Publication Type
Article
Date
Aug-2014
Author
Tapani Tuomi
Markku Linnainmaa
Virpi Väänänen
Kari Reijula
Source
Ann Occup Hyg. 2014 Aug;58(7):806-17
Date
Aug-2014
Language
English
Publication Type
Article
Keywords
Dust - analysis
Finland
Humans
Inhalation Exposure - adverse effects - analysis - prevention & control
Occupational Exposure - adverse effects - analysis - prevention & control
Silicon Dioxide - analysis
Workplace
Abstract
To protect the health of those occupationally exposed to respirable crystalline silica, the main industries in European Union associated with exposure to respirable silica, agreed on appropriate measures for the improvement of working conditions through the application of good practices, as part of 'The Agreement on Workers Health Protection through the Good Handling and Use of Crystalline Silica and Products Containing it' (NEPSI agreement), signed in April 2006. The present paper examines trends in exposure to respirable crystalline silica in Finland prior to and following the implementation of the NEPSI agreement and includes a working example of the NEPSI approach in the concrete industry. Data derived from workplace exposure assessments during the years 1994-2013 are presented, including 2556 air samples collected mostly indoors, from either the breathing zone of workers or from stationary points usually at a height of 1.5 m above the floor, with the aim to estimate average exposure of workers to respiratory crystalline silica during an 8-h working day. The aim was, to find out how effective this unique approach has been in the management of one of the major occupational hazards in the concerned industries. Application of good practices as described by the NEPSI agreement coincides with a strong decline in the exposure to respirable crystalline silica in Finnish workplaces, as represented by the clientele of Finnish Institute of Occupational Health. During the years followed in the present study, we see a >10-fold decrease in the average and median exposures to respirable silica. Prior to the implementation of the NEPSI agreement, >50% of the workplace measurements yielded results above the OEL8 h (0.2mg m(-3)). As of present (2013), circa 10% of the measurements are above of or identical to the OEL8 h (0.05mg m(-3)).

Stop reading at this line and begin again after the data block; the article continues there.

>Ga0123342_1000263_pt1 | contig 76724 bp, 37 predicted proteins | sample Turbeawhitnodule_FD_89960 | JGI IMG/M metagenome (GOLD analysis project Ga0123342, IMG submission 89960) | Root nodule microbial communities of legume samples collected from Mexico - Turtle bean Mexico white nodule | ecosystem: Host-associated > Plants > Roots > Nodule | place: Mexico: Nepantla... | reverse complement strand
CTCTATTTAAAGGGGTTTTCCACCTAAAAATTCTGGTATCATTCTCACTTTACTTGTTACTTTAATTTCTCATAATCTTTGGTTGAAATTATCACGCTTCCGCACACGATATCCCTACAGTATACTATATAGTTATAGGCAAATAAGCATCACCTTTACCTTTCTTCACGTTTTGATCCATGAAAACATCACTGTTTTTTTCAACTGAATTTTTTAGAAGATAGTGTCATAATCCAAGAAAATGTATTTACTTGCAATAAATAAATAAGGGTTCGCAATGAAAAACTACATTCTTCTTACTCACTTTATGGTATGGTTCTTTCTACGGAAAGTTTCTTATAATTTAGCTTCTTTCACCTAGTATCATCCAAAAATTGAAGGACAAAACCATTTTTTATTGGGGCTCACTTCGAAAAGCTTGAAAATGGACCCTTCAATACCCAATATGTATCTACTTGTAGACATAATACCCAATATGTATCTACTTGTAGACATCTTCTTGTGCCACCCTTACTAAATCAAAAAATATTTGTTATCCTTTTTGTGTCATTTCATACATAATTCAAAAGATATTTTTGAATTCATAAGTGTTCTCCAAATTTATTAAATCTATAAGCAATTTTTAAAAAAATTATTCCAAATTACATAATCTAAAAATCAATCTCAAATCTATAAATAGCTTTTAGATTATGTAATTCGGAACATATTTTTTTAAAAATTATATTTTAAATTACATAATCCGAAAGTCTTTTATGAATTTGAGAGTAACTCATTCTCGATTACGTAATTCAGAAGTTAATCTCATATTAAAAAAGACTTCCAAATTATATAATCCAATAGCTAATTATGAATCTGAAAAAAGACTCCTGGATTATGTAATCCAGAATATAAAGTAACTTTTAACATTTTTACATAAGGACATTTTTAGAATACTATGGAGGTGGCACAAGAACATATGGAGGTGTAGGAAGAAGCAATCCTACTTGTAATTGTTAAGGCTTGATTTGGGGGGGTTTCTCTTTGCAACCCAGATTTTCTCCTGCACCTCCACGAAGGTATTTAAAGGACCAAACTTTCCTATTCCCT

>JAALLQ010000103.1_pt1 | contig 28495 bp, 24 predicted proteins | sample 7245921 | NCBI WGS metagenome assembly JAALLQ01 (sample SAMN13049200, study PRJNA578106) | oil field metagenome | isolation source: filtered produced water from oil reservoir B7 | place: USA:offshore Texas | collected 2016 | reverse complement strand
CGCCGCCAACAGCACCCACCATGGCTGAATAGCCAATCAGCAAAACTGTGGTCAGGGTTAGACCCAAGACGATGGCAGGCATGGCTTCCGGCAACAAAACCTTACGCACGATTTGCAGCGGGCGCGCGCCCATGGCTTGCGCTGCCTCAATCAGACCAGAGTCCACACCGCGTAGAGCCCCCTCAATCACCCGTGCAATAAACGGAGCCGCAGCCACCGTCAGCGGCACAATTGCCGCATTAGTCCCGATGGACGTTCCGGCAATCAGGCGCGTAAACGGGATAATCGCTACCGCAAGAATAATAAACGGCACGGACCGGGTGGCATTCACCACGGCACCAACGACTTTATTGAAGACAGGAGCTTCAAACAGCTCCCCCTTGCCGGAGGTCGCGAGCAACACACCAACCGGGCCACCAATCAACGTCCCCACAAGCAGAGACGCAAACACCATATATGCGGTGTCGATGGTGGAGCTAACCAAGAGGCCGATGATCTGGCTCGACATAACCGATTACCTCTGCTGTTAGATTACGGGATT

PubMed ID
24914034 View in PubMed
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Application of synchrotron microprobe methods to solid-phase speciation of metals and metalloids in house dust.

https://arctichealth.org/en/permalink/ahliterature132165
Source
Environ Sci Technol. 2011 Oct 1;45(19):8233-40
Publication Type
Article
Date
Oct-1-2011
Author
S R Walker
H E Jamieson
P E Rasmussen
Author Affiliation
Department of Geological Sciences and Geological Engineering, Queen's University , Kingston, Ontario K7L 3N6, Canada.
Source
Environ Sci Technol. 2011 Oct 1;45(19):8233-40
Date
Oct-1-2011
Language
English
Publication Type
Article
Keywords
Arsenates - chemistry
Canada
Dust - analysis
Humans
Lead - isolation & purification
Metalloids - isolation & purification
Metals - isolation & purification
Molecular Probe Techniques
Soil - chemistry
Solid Phase Extraction - methods
Spectrometry, X-Ray Emission
Synchrotrons
Wood - chemistry
X-Ray Diffraction
Zinc - isolation & purification
Abstract